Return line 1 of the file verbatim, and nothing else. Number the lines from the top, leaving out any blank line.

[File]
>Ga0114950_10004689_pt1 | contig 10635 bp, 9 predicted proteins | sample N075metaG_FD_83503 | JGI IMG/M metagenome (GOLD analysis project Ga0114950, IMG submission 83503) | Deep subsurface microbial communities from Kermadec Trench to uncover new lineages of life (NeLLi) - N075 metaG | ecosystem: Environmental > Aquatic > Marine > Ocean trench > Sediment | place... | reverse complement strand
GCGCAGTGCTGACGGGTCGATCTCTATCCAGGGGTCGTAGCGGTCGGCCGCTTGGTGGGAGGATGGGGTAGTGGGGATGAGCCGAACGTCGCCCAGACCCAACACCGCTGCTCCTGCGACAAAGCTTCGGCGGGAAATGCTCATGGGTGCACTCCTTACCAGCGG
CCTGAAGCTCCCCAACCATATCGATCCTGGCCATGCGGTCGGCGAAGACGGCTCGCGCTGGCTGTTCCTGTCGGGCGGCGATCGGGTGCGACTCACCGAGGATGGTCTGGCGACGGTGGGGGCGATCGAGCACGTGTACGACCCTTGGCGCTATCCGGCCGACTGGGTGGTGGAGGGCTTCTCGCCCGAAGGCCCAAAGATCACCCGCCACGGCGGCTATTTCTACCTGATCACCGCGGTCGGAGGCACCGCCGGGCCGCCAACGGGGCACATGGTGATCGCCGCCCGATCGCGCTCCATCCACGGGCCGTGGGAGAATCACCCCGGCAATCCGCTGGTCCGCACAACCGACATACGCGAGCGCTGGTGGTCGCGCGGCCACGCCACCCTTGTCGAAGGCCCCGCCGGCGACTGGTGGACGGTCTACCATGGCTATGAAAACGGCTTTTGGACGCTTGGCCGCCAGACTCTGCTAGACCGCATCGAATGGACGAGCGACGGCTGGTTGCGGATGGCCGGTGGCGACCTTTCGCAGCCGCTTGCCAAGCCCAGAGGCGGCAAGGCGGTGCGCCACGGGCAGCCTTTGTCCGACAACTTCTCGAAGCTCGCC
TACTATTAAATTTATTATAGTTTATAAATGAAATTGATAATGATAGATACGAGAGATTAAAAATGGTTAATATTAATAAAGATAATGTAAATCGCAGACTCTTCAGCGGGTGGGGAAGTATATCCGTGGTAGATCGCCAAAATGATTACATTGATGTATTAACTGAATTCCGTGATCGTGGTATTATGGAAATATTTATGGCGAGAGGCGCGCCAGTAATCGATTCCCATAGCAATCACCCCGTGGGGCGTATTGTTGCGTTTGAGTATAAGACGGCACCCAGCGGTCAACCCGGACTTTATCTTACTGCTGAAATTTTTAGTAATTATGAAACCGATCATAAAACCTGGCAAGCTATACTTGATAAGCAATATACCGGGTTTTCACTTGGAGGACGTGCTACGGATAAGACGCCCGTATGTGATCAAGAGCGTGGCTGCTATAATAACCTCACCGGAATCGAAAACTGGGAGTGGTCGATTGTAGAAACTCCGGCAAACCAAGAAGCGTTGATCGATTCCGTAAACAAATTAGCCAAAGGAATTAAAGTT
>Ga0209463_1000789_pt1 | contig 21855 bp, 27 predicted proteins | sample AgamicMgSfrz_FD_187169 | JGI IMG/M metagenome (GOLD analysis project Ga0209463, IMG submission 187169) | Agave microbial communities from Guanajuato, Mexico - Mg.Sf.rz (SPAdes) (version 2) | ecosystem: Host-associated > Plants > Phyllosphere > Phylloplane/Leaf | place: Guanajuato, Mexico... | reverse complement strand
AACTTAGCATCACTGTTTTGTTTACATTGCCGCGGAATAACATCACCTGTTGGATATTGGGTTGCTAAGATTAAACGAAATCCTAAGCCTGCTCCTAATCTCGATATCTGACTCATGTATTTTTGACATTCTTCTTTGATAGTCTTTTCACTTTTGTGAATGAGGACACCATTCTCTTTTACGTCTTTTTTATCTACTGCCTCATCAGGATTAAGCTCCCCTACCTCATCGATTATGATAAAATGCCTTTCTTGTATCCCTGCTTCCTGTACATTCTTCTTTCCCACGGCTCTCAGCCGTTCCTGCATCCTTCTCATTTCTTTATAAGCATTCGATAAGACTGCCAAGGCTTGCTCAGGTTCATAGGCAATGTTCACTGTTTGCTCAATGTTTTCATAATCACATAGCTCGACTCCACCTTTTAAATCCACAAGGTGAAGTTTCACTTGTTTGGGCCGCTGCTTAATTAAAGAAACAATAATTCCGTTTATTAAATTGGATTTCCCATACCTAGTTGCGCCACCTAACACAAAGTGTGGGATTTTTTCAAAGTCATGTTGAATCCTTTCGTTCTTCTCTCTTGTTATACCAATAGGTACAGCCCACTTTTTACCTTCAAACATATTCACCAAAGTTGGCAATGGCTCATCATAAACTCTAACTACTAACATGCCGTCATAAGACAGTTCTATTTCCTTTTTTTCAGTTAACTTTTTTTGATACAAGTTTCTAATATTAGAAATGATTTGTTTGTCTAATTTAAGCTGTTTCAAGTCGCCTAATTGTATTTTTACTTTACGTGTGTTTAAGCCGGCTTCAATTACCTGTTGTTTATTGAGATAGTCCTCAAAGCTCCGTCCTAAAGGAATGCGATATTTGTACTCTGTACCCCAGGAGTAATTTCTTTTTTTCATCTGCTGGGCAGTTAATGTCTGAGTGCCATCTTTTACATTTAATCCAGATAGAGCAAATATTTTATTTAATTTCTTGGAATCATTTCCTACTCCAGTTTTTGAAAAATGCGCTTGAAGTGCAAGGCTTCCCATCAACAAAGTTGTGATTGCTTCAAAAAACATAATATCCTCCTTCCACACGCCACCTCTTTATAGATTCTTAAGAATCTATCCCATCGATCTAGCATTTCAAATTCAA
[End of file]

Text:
>Ga0114950_10004689_pt1 | contig 10635 bp, 9 predicted proteins | sample N075metaG_FD_83503 | JGI IMG/M metagenome (GOLD analysis project Ga0114950, IMG submission 83503) | Deep subsurface microbial communities from Kermadec Trench to uncover new lineages of life (NeLLi) - N075 metaG | ecosystem: Environmental > Aquatic > Marine > Ocean trench > Sediment | place... | reverse complement strand